Wouldn't that violate the Sixth Amendment?PacificGoldenPlover wrote:Just curious, what do people think about the new National Defense Authorization Act that says American citizens can be held indefinitely without trial, lawyer, or knowledge of charges if they are suspected of being terrorists?
My stance: Unconstitutional, should be removed from United States LawBill of Rights wrote: AMENDMENT 6. Right to a Speedy, Public Trial (1791) In all criminal prosecutions, the accused shall enjoy the right to a speedy and public trial, by an impartial jury of the State and district wherein the crime shall have been committed, which district shall have been previously ascertained by law, and to be informed of the nature and cause of the accusation; to be confronted with the witnesses against him; to have compulsory process for obtaining witnesses in his favor, and to have the assistance of counsel for his defense.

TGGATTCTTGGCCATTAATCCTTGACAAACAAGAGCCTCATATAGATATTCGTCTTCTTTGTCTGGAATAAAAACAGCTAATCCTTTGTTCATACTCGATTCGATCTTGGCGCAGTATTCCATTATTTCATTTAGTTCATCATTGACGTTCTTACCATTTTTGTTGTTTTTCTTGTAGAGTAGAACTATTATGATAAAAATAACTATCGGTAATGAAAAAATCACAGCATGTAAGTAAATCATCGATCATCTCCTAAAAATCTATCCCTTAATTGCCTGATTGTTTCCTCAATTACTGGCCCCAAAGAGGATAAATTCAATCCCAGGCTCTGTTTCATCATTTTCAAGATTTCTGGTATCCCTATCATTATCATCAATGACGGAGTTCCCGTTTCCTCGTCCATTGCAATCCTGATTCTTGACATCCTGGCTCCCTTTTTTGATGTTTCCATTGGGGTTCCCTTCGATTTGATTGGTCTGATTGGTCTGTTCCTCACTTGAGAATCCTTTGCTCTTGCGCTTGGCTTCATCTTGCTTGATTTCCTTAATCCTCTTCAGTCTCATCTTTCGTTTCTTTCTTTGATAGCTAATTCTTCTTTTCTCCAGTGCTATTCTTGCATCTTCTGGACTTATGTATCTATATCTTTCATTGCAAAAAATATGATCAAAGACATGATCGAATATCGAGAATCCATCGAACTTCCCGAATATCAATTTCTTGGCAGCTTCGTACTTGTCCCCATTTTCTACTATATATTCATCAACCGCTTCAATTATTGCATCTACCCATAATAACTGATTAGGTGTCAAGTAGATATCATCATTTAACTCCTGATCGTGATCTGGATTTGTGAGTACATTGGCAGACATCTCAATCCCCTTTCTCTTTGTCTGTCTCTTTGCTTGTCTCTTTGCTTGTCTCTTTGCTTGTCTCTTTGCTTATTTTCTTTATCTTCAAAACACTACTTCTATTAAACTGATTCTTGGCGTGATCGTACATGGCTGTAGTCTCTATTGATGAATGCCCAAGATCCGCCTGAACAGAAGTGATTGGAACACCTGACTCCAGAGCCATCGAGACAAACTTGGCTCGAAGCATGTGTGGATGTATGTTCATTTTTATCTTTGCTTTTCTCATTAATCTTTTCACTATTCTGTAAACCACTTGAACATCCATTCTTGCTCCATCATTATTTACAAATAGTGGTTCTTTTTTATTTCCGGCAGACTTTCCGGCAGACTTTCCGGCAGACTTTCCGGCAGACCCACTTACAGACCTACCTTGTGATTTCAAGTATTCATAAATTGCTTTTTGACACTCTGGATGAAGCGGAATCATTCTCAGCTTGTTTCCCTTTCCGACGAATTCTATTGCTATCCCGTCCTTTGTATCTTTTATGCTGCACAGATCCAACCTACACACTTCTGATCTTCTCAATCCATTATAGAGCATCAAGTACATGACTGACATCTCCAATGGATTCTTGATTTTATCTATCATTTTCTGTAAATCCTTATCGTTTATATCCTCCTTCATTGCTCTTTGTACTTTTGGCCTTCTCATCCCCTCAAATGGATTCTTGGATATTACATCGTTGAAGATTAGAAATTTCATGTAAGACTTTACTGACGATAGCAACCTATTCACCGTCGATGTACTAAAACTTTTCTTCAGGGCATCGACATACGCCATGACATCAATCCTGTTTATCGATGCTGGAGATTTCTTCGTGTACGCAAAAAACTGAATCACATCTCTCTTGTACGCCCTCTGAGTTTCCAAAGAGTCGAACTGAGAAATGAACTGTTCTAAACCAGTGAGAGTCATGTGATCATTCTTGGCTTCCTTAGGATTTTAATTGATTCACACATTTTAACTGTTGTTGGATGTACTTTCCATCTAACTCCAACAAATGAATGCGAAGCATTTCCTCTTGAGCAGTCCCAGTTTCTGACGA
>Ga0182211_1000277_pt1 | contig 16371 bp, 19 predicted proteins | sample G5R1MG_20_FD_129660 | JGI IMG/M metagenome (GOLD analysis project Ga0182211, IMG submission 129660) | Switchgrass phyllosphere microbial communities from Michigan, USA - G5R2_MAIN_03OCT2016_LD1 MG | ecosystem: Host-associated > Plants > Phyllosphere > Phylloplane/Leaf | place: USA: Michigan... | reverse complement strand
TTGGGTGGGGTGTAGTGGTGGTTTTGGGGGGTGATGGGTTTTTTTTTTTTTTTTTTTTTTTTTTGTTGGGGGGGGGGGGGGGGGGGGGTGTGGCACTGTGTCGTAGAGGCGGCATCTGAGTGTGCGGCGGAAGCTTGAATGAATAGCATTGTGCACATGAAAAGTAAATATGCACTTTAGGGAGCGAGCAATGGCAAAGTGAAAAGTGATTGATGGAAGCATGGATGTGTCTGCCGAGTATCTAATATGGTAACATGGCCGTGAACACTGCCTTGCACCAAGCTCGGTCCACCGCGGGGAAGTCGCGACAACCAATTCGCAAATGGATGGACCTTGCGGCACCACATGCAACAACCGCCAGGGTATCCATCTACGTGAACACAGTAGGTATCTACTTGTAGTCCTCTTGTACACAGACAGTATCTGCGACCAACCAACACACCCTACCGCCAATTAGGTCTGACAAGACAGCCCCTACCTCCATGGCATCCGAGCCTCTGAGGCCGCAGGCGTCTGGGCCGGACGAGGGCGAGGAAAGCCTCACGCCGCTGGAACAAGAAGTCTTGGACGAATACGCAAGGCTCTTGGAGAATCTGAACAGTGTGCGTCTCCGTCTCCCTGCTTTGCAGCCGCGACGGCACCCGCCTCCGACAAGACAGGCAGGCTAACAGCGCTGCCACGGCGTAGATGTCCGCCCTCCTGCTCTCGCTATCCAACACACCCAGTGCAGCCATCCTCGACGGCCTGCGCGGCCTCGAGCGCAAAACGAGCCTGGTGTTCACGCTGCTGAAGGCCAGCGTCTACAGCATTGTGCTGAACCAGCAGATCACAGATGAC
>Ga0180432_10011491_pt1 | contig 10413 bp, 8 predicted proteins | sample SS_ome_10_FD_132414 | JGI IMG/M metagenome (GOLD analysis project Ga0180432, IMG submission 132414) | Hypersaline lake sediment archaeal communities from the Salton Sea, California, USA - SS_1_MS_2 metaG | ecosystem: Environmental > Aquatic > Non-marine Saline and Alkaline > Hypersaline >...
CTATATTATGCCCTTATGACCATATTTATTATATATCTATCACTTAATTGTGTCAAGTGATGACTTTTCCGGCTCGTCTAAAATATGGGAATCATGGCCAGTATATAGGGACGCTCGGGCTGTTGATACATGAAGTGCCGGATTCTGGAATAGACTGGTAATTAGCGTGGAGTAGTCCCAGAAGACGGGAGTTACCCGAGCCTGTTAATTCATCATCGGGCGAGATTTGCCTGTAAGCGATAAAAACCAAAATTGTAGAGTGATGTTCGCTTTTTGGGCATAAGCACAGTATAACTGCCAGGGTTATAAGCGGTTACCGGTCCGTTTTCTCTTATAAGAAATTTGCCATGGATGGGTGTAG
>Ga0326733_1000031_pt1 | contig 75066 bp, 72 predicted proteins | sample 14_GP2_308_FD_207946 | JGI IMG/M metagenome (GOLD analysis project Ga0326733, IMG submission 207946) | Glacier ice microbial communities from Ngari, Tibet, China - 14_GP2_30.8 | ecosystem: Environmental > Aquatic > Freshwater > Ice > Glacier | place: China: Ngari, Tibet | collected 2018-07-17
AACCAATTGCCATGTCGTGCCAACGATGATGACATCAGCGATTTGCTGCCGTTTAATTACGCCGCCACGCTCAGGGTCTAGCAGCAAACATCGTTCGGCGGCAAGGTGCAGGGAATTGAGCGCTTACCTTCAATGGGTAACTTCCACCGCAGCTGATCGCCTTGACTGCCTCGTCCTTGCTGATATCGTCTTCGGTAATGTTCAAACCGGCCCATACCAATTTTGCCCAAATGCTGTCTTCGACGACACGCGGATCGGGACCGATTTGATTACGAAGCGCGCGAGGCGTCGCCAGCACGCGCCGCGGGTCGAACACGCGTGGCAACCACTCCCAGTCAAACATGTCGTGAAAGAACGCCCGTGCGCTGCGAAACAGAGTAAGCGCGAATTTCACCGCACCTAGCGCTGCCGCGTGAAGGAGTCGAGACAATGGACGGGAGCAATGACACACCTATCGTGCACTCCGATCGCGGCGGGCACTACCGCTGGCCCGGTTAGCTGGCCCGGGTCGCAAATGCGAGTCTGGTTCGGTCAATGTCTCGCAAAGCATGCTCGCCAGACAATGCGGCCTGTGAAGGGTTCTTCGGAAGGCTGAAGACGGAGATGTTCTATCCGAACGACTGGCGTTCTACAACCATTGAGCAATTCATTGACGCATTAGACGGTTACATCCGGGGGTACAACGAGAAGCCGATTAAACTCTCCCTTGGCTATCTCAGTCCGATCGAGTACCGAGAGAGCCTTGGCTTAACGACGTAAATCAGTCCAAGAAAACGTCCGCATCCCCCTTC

My argument: If the accused is innocent, indefinite jail time before the trial could force the accused to confess to a crime that he/she never committed. If the accused is guilty, there should be enough evidence to prove that by the time the accused is arrested. If otherwise, you could just keep the accused under surveillance with the justification being the evidence that has already been collected. I believe that this law opens the door to arrests made not on the basis of evidence, but on the basis of prejudice. Finally, the law clearly violates the Sixth Amendement.
Note: The quote was taken from the eighth grade history textbook that my school uses, Creating America: Beginnings Through Reconstruction (A McDougal Littell textbook).